Test Driven Development (TDD) - Intro

Test-driven development (TDD) , is an evolutionary approach to development which combines test-first development where you write a test before you write just enough production code to fulfill that test and refactoring.

Understand that TDD has the same two elements. A piece of application logic, a unit, and a test for that logic. But it turns the process completely around. What test-driven development asks of us as developers is to write the test first before we write the application logic. That might sound counter-intuitive, if not indeed impossible, you may say now but I can't exactly test a method I haven't written yet !! Actually, you can. And in test-driven development, we do.

And not just once or twice, but all the time. We will write tests that attempt to instantiate an object where we haven't written a class for that object yet. We will write tests that call a method that doesn't exist. And we will run those tests. And the first time we run those tests, they should fail.

Depending on the language, they may not even compile. Or they might run, and then tell us, well, I can't find this method, I can't find this class. But we want the test to fail. Because after all, if it doesn't fail, we have some other kind of problem going on. And this is the fundamental first step of everyday test-driven development.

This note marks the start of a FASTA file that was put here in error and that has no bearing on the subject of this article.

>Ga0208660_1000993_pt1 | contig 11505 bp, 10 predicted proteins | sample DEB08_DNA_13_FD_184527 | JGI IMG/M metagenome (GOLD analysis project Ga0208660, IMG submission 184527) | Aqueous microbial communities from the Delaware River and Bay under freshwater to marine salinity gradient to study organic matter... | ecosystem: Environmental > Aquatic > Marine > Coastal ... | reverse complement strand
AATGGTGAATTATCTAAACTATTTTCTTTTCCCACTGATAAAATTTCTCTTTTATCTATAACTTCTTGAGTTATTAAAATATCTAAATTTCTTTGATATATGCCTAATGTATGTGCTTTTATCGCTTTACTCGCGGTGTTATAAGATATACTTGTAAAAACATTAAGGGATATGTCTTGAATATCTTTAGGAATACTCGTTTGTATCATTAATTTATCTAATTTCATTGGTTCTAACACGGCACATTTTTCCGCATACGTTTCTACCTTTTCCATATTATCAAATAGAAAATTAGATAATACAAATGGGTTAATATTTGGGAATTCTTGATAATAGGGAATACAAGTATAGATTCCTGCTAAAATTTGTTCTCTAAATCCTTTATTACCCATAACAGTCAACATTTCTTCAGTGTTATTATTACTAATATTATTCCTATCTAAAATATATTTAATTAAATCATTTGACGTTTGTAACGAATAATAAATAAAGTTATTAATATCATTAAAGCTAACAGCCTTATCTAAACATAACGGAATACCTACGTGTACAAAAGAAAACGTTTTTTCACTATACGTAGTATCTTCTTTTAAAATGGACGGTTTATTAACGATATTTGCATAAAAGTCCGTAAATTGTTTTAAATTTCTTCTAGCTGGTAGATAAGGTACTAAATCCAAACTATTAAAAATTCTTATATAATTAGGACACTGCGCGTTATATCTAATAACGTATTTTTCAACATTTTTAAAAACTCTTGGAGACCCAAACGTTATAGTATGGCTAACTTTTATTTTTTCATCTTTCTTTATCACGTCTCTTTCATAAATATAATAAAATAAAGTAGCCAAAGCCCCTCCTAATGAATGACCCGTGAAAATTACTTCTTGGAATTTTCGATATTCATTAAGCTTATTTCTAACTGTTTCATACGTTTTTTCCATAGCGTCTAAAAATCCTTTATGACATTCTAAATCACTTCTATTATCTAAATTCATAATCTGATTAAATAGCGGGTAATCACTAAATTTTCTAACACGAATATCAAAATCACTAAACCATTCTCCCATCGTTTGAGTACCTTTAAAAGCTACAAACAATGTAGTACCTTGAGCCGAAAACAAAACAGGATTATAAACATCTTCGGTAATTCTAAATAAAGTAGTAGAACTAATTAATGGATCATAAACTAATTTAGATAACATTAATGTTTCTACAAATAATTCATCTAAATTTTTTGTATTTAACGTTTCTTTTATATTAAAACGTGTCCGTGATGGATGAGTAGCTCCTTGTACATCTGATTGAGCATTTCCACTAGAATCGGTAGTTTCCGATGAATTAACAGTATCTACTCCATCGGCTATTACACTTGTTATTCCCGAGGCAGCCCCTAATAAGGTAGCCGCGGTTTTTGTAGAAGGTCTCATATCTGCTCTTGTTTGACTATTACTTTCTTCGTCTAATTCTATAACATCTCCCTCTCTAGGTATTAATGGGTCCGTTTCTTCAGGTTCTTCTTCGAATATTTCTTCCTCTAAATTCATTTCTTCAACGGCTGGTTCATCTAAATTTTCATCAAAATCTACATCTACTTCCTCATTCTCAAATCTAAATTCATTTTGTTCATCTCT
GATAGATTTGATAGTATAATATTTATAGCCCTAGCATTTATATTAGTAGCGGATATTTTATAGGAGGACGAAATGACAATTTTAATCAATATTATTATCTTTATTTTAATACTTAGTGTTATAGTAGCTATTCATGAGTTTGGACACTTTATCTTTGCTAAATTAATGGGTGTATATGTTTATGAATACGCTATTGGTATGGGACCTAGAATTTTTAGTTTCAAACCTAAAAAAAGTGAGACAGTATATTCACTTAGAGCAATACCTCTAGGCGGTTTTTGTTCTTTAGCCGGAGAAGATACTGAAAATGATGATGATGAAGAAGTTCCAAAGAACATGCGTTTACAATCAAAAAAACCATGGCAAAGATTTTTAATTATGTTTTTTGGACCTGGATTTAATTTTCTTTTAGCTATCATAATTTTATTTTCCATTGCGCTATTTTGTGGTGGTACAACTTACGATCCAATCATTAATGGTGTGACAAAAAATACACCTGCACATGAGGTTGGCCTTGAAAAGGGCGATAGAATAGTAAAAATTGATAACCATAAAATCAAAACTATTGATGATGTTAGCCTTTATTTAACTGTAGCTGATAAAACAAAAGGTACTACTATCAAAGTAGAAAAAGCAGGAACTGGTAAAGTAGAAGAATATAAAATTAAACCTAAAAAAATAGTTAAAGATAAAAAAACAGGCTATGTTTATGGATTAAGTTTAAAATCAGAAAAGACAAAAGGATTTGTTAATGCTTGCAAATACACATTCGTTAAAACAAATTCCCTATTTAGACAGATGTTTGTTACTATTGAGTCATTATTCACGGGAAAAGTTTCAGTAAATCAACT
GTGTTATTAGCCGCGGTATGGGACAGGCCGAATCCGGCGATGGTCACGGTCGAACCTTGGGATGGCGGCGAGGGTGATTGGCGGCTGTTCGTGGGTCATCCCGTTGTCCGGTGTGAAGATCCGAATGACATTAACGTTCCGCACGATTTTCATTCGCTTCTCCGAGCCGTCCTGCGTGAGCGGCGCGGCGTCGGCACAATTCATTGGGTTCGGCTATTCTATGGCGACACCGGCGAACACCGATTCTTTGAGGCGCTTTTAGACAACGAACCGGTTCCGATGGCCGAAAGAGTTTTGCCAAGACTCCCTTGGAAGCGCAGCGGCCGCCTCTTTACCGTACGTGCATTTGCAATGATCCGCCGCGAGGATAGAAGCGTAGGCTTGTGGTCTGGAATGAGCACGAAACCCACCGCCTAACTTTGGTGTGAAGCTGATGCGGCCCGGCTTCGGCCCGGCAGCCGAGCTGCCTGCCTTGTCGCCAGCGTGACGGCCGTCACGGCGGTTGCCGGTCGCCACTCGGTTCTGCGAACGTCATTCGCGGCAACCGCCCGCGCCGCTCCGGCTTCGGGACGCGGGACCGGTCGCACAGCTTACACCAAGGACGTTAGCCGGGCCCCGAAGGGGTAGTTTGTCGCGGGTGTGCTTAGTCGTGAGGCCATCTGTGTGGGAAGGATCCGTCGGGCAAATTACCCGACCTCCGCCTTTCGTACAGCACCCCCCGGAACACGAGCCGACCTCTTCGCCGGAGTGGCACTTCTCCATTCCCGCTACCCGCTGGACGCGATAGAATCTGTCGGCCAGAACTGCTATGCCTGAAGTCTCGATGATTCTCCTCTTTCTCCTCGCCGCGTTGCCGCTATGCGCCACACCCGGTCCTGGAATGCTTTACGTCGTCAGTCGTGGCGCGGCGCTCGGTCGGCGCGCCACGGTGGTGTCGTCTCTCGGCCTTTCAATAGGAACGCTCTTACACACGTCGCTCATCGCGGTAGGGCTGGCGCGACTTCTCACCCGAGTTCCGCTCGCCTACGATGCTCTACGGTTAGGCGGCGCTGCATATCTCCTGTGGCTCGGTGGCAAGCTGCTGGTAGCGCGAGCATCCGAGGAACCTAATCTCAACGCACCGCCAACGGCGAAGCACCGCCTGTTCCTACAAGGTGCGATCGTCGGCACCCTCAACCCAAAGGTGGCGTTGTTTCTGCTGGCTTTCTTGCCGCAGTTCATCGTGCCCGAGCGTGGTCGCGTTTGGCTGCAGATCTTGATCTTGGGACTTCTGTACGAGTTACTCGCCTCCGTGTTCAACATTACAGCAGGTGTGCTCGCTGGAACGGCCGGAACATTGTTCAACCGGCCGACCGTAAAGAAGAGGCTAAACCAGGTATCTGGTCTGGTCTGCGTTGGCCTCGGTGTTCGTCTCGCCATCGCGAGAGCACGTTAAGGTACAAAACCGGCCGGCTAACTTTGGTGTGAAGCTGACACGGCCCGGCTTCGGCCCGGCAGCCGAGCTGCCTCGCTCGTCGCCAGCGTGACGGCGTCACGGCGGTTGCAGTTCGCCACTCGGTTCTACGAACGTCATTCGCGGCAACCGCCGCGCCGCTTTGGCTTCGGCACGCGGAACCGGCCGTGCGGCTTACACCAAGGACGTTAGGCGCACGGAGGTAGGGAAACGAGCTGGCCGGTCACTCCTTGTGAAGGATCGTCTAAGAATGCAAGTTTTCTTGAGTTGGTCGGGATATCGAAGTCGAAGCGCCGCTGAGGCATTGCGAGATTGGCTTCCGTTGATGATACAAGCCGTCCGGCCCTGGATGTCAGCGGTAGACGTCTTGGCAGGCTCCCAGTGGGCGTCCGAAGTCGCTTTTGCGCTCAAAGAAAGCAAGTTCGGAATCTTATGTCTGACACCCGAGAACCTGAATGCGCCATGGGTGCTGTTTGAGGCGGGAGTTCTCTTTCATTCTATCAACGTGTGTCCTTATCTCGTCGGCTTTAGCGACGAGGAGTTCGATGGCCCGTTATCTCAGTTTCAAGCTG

The core distinction between doing TDD and not doing TDD. That before we write any new code, we first write a failing test. And only after it fails, do we write the application logic to pass that test. And we write the minimum necessary code to just pass the test. One thing it immediately removes is the common situation where we create a new class or a new methodand end up staring at a blank screen trying to juggle in our heads all the things this might need to do today and tomorrow and in the future.

All this speculative code that we're trying to come up with that is quicksand for every developer. No, just pass the test. This one test. It keeps us focused. This gives us clarity on exactly what we're doing at any one point. Don't do anything more than pass this small testand this is what is meant by test-driven development. The tests drive our development. So TDD is not just development that uses unit tests. Test-driven development, as a process and technique, is all about the priority and the position that we give to those unit tests.

So why TDD?

A significant advantage of TDD is that it enables you to take small steps when writing software. This is a practice that I have promoted for years because it is far more productive than attempting to code in large steps. For example, assume you add some new functional code, compile, and test it. Chances are pretty good that your tests will be broken by defects that exist in the new code. It is much easier to find, and then fix, those defects if you've written two new lines of code than two thousand. The implication is that the faster your compiler and regression test suite, the more attractive it is to proceed in smaller and smaller steps.
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